Thursday, February 21, 2008

2004 Edmunds St. John "Rocks and Gravel"

Price: $14-18

Grapes: Grenache 38%, Mourvèdre 34%, and Syrah 28%

Region: Sonoma, Paso Robles and the Sierra Foothills – a true Cotes du Rhone, via California

Color: Deep red with a ruby tinge at the edges.

Aroma: Spicy with earthy cassis and wild red berry notes.

Palate: Medium bodied. I only say so because that is the average description of the texture. It’s light on its feet feeling without a loss in texture or flavor. Cherry and especially black raspberry fruit work the palate with finesse. Its funny, this wine sees oak aging but you can only tell in texture, not in flavor - there is not trace of oak flavors. Just the texture the together with eth acidity nicely frame the flavors. The acidity this wine achieves is very refreshing, especially in California where really ripe fruit tends to have little acidity.

Conclusion: Fun, but not a wow wine, this goes exceptionally well with food and is a very interesting wine. I want to get another one to have this summer with some good grilling! I think this wine is great in the fact that it models a Cotes du Rhone better than anything I have ever had from California. Not as original as a true French Cotes du Rhone, it is great in that it combines the best of both regions. One trait that they share, however, is the sun ripened fruit clearly evident, but not overpowering in this wine.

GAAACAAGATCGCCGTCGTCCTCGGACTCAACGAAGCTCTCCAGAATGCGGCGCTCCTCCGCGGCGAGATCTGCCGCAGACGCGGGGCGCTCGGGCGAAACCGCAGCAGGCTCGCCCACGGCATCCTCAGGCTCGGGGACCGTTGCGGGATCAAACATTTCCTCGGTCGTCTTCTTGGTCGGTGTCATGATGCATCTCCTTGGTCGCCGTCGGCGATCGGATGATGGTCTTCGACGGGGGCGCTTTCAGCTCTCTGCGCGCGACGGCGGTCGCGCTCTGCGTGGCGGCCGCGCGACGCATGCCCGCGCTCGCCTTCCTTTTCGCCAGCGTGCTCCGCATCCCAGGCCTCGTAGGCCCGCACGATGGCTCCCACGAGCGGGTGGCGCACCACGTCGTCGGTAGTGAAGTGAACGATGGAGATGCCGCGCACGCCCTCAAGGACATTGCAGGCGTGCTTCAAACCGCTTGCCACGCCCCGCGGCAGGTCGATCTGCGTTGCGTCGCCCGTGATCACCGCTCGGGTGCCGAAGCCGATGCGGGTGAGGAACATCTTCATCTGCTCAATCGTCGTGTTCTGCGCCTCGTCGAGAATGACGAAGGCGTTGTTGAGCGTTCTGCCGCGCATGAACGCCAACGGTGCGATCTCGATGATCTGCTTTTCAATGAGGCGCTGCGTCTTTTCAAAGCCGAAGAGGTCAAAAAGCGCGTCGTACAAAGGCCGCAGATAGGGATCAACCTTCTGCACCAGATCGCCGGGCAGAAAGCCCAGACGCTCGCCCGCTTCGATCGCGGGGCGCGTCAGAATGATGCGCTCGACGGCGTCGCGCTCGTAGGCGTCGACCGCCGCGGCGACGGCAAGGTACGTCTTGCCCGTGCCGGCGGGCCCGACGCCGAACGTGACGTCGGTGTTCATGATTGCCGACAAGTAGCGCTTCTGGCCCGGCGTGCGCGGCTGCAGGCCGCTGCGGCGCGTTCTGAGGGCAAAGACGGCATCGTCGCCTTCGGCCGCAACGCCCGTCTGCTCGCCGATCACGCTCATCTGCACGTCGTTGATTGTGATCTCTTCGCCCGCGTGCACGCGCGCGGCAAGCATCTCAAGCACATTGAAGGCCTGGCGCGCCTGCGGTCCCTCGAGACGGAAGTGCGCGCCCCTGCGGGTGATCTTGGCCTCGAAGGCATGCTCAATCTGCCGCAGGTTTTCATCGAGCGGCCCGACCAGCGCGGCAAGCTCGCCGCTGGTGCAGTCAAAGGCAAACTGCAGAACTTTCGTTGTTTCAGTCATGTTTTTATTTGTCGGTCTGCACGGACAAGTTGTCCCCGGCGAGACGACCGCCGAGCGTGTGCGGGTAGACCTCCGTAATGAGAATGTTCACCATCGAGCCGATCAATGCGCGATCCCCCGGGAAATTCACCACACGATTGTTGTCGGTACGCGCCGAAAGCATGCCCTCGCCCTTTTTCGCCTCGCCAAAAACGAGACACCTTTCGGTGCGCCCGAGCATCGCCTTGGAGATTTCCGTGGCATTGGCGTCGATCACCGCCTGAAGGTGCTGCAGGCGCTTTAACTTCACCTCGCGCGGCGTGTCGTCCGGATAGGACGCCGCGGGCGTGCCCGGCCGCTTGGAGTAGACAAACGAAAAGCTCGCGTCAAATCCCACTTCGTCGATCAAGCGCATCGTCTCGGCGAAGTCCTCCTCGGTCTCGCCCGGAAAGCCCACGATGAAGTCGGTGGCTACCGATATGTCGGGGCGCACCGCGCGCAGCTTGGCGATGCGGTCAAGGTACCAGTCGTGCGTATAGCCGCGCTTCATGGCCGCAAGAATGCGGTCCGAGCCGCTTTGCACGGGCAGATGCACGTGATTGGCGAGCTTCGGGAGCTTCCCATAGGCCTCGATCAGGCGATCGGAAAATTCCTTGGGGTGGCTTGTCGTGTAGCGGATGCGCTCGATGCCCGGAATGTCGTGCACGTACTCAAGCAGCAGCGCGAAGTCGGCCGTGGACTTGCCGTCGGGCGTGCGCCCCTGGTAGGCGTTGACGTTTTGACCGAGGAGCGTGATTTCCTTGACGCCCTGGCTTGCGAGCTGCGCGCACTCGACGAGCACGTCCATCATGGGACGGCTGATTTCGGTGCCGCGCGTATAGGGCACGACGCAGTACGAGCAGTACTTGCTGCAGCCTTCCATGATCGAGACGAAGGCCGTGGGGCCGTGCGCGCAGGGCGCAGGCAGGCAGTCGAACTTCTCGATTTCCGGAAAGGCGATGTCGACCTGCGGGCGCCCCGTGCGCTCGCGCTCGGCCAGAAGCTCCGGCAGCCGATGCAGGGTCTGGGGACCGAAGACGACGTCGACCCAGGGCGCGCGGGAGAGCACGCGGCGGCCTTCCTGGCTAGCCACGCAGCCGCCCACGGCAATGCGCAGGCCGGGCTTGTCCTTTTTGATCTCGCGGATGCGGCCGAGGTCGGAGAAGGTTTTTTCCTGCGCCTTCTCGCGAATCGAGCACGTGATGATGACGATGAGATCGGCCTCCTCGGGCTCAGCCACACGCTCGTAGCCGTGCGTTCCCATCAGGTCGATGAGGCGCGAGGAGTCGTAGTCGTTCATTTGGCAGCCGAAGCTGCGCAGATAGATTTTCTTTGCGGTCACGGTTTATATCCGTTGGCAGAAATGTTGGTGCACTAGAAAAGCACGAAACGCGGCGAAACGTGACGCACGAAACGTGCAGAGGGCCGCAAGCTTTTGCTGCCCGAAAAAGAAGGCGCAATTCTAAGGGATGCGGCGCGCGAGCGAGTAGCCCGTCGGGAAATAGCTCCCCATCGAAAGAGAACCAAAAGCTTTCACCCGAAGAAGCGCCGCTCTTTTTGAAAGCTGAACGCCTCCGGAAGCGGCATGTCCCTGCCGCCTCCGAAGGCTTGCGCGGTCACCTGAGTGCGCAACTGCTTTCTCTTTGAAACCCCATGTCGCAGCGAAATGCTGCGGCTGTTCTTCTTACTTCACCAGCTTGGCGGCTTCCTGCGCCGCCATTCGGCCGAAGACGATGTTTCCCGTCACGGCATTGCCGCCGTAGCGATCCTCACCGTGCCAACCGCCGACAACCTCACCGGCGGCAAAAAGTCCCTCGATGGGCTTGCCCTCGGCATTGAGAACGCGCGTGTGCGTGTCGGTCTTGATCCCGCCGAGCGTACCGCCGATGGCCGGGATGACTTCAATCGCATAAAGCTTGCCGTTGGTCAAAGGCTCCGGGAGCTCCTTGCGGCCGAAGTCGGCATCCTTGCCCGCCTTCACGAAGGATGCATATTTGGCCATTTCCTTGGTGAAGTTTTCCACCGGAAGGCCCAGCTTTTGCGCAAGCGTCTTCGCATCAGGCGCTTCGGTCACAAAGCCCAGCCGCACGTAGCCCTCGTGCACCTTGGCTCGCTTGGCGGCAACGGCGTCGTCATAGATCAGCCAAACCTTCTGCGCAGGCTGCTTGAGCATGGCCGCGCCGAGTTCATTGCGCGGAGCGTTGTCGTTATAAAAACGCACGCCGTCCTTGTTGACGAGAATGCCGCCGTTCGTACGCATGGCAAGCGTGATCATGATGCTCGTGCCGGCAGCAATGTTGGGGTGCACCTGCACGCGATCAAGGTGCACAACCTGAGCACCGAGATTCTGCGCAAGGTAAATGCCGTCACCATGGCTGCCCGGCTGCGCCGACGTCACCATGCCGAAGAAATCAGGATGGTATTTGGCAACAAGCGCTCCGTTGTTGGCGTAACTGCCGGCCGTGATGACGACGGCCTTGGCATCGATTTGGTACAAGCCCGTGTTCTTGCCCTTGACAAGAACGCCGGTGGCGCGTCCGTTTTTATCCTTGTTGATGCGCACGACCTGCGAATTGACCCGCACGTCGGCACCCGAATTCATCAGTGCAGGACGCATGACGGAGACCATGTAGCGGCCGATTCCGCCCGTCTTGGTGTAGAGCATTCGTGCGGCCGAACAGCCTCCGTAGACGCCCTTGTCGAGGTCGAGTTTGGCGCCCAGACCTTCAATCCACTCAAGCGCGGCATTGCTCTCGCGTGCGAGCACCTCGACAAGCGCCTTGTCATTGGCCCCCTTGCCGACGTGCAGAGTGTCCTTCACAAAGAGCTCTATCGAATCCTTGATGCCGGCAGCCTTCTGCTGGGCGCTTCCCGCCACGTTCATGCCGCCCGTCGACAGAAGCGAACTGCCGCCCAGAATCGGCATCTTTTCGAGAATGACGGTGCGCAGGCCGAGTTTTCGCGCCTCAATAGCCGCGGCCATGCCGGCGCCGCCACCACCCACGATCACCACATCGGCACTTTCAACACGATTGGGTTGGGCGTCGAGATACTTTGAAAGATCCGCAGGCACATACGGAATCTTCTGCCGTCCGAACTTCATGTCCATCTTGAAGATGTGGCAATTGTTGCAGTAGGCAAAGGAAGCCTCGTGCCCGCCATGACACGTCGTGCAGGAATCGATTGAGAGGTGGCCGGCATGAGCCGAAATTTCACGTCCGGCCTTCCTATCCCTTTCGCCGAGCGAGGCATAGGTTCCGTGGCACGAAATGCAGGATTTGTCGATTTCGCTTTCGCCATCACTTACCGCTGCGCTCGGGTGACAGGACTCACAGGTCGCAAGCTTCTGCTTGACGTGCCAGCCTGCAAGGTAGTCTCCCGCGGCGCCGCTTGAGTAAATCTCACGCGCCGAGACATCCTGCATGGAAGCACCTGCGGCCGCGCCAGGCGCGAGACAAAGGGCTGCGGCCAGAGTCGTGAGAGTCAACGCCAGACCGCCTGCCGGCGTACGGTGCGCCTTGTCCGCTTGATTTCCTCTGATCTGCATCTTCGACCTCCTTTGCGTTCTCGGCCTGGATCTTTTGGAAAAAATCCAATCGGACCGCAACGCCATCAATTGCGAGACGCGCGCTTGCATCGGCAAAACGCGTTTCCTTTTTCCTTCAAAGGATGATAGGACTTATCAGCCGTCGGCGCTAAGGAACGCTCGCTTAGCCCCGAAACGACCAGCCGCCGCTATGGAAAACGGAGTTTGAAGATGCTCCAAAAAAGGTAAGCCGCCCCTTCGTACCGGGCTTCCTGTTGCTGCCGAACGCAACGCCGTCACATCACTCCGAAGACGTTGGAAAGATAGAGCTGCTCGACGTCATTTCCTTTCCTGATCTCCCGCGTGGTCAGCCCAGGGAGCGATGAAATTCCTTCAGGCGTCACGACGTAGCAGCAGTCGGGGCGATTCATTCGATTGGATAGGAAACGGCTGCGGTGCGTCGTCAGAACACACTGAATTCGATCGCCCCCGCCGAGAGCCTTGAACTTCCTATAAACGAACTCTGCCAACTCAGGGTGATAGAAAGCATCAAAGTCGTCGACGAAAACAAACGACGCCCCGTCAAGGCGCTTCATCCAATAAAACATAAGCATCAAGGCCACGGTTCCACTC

We had this wine with Lisa's chicken Marsala and the pairing was delicious!

Cotes du Rhone: According to Wikipedia, a Côtes du Rhône is a wine-growing AOC for the Rhône wine region of France, covering vineyards outside the other named appellations both in the north and south. The appellation can also be used by growers producing wines within a specific geographical location which do not meet that location's AOC requirements for grape variety or method of production. It is also sometimes used by growers when they feel that a specific vintage does not meet the acceptable standard to be labeled with their appellation name. So in theory a producer in the Hermitage AOC (or any other Rhône Valley AOC) could label his or her wines Côtes du Rhône as long as it met the AOC requirements and he or she wished to. Red and rosé wines are made from Grenache Noir, Syrah, Cinsault, Carignane, Counoise and Mourvèdre grapes. A white Cotes du Rhone wine can be made from Clairette, Grenache Blanc, Marsanne, Roussanne, Viognier, and Bourboulenc.


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